B.C. says new provincial spending aims to create proactive approach to homelessness, mental illness
New money includes supporting youth in care up to 8 years beyond their 19th birthday
In its annual budget released Tuesday, the province says it is moving to help prevent homelessness in B.C. and provide more stable housing to those without a roof over their heads.
Its fiscal plan for the next three years sets aside $633 million to support these initiatives.
"A new comprehensive approach is needed to shift from reactive to proactive solutions for homelessness," said Robinson in her budget speech to the legislature.
Budget 2022 earmarks $170 million to provide rent supplements of up to $600 per month to help people access market housing.
The document said that by the end of the fiscal plan in 2025, more than 3,000 people will be supported through the program.
Details of how the program will roll out have yet to be announced, but the government said to access the funds, renters will need to provide proof of a rental agreement.
Prices still rising
The province said Tuesday that over the past year more than 53,000 homes were registered in B.C. to help ease demand for housing.
"And in the last five years, we've registered more rental homes than the previous 15 years combined," said Robinson.
Still, over the past year, housing prices have risen by up to 40 per cent in the Fraser Valley and are up 16 per cent in Vancouver. Those increased prices have increased provincial revenue from the property transfer tax by $1.3 billion more than expected this year.
The province said it will spend more than $500 million over the next three years to acquire and implement permanent housing for people now temporarily housed, including those displaced or precariously housed due to the pandemic.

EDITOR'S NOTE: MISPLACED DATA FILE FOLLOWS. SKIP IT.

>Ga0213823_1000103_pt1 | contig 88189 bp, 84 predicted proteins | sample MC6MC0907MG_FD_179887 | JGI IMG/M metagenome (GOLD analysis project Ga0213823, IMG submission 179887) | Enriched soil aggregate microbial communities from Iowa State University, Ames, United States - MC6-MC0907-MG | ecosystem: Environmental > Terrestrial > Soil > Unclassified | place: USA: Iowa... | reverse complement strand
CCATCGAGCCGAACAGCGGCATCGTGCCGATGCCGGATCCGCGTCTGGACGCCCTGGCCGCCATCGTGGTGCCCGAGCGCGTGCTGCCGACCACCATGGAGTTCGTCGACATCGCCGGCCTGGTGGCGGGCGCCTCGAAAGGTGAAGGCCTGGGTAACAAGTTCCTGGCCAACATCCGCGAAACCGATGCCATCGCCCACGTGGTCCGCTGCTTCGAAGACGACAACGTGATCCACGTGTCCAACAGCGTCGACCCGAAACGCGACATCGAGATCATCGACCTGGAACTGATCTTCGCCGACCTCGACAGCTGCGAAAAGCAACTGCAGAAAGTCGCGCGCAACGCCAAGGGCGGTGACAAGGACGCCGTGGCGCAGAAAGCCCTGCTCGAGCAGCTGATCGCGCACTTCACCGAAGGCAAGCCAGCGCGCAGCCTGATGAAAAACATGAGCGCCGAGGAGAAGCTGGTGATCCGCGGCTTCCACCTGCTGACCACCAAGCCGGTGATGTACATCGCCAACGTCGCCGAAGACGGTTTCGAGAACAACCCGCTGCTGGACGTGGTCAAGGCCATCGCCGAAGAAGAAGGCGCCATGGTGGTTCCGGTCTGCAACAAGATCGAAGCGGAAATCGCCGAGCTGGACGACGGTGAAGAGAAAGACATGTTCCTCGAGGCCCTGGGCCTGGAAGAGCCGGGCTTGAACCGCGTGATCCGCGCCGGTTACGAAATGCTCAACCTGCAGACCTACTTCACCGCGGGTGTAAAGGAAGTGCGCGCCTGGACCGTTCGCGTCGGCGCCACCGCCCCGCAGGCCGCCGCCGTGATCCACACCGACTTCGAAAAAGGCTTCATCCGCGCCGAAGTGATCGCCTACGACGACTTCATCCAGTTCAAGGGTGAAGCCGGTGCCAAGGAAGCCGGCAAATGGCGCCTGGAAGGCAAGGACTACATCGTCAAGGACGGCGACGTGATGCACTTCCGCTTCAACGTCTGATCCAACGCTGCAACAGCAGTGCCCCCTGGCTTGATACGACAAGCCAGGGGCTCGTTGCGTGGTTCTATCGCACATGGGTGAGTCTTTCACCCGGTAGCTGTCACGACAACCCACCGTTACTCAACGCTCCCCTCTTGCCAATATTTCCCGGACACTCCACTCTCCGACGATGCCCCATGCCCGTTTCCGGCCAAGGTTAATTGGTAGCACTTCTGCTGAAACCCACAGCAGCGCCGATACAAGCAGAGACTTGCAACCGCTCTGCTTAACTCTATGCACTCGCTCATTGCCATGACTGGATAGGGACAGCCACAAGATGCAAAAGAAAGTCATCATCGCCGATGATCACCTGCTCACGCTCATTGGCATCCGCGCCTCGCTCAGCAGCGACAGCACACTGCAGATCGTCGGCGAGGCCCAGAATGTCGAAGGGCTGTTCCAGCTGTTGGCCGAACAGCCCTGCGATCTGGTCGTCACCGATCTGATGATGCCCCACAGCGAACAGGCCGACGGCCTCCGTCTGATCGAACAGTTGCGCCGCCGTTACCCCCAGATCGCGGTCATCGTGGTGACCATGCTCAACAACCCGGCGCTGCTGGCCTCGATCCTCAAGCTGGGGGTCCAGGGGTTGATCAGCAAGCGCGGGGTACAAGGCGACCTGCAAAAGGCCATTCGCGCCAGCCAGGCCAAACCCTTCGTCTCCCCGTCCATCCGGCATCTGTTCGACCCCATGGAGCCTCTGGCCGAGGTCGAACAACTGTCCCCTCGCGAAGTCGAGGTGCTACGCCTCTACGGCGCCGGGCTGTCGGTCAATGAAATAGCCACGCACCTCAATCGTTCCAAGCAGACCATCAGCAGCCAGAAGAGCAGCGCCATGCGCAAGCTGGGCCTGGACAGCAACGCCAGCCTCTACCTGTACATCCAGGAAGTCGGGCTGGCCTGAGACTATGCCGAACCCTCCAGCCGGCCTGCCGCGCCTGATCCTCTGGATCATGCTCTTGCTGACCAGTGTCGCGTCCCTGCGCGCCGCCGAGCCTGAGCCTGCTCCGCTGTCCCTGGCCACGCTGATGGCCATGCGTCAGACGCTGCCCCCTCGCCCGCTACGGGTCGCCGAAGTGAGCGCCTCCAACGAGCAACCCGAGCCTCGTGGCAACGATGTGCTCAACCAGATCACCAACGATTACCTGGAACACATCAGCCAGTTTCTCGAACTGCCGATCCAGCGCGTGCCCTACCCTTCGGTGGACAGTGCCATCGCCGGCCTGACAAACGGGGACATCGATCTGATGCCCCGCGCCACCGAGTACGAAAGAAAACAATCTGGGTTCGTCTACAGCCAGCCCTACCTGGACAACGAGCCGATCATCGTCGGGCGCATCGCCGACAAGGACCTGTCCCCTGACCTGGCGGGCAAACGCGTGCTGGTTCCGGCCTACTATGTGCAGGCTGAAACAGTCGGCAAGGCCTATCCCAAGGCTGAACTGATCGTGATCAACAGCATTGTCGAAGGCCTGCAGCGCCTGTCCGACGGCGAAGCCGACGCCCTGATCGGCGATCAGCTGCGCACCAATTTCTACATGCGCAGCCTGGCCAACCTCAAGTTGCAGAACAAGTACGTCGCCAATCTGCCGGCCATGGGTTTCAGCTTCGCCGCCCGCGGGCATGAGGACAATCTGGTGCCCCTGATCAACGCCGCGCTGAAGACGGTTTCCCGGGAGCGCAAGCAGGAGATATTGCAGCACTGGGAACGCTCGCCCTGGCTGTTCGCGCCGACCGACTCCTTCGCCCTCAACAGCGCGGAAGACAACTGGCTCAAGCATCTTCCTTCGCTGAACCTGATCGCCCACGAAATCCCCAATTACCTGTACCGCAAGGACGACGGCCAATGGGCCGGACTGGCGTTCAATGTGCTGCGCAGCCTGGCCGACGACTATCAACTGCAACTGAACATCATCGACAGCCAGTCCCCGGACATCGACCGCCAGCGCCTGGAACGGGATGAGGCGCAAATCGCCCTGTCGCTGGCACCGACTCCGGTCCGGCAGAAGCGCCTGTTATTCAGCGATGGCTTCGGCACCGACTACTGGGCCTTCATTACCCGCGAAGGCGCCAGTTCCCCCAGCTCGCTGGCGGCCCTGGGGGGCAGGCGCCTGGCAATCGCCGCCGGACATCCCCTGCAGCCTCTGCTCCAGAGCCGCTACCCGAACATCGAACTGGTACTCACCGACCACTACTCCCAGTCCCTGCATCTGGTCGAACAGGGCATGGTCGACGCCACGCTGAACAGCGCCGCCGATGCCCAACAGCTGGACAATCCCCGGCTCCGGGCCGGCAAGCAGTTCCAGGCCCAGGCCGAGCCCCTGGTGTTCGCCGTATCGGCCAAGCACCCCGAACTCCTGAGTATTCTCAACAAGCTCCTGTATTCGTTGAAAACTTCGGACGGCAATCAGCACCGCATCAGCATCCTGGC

Its 10-year plan calls for it deliver 114,000 affordable homes in B.C.
New money was also announced to help aid those who are most at risk of homelessness, including youth in care.
The province said youth who have been part of the government's care system are more likely to experience homelessness compared to their peers, and that almost 50 per cent of former youth in care experience homelessness at some time in their lives.
To address this, the budget provides $35 million over the next three years to support youth who age out of care up to their 27th birthday.
"As a mum, I know the responsibility that I have to my children did not end on their 19th birthdays," said Robinson.
She says the new money will facilitate a move to permanent from temporary housing, rent supplements, counselling, medical benefits and expanded life-skills programming.
The province is also providing $4 million for B.C. Housing to provide supports for people experiencing homelessness at encampments across the province.
The money will be used to help with engagement at the camps along with providing food, sanitation, storage for people living at the camps and enhanced security.
There was also new money committed to 20 more sites across B.C. that will support up to 500 people currently homeless or unstably housed with severe mental health, substance-use issues or traumatic and acquired brain injuries.
Robinson said that spending in the budget meant to address housing and mental health will help stem overdose deaths in the province. More than 2,000 people died in 2021.
Jonathan Morris with the Canadian Mental Health Association called the spending for mental health in the budget an "incremental step," toward making a meaningful difference.
He says he wants to see the province commit about 10 per cent of B.C.'s heath-care spending to mental health programming.
"It's a step we need to sustain," he said.